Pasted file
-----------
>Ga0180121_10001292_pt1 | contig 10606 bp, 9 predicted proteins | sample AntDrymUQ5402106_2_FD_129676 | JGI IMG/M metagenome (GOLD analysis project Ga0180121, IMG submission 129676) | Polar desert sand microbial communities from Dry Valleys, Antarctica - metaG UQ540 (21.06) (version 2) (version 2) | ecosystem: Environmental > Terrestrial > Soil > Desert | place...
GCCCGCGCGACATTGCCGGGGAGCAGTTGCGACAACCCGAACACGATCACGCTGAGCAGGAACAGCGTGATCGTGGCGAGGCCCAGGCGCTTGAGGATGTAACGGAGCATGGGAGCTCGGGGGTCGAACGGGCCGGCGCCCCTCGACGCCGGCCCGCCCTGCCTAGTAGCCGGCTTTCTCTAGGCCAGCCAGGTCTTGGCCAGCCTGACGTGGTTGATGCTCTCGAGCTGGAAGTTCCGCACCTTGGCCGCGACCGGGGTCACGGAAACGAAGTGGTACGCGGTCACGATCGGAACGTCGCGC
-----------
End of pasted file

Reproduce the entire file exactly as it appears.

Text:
>Ga0180121_10001292_pt1 | contig 10606 bp, 9 predicted proteins | sample AntDrymUQ5402106_2_FD_129676 | JGI IMG/M metagenome (GOLD analysis project Ga0180121, IMG submission 129676) | Polar desert sand microbial communities from Dry Valleys, Antarctica - metaG UQ540 (21.06) (version 2) (version 2) | ecosystem: Environmental > Terrestrial > Soil > Desert | place...
GCCCGCGCGACATTGCCGGGGAGCAGTTGCGACAACCCGAACACGATCACGCTGAGCAGGAACAGCGTGATCGTGGCGAGGCCCAGGCGCTTGAGGATGTAACGGAGCATGGGAGCTCGGGGGTCGAACGGGCCGGCGCCCCTCGACGCCGGCCCGCCCTGCCTAGTAGCCGGCTTTCTCTAGGCCAGCCAGGTCTTGGCCAGCCTGACGTGGTTGATGCTCTCGAGCTGGAAGTTCCGCACCTTGGCCGCGACCGGGGTCACGGAAACGAAGTGGTACGCGGTCACGATCGGAACGTCGCGC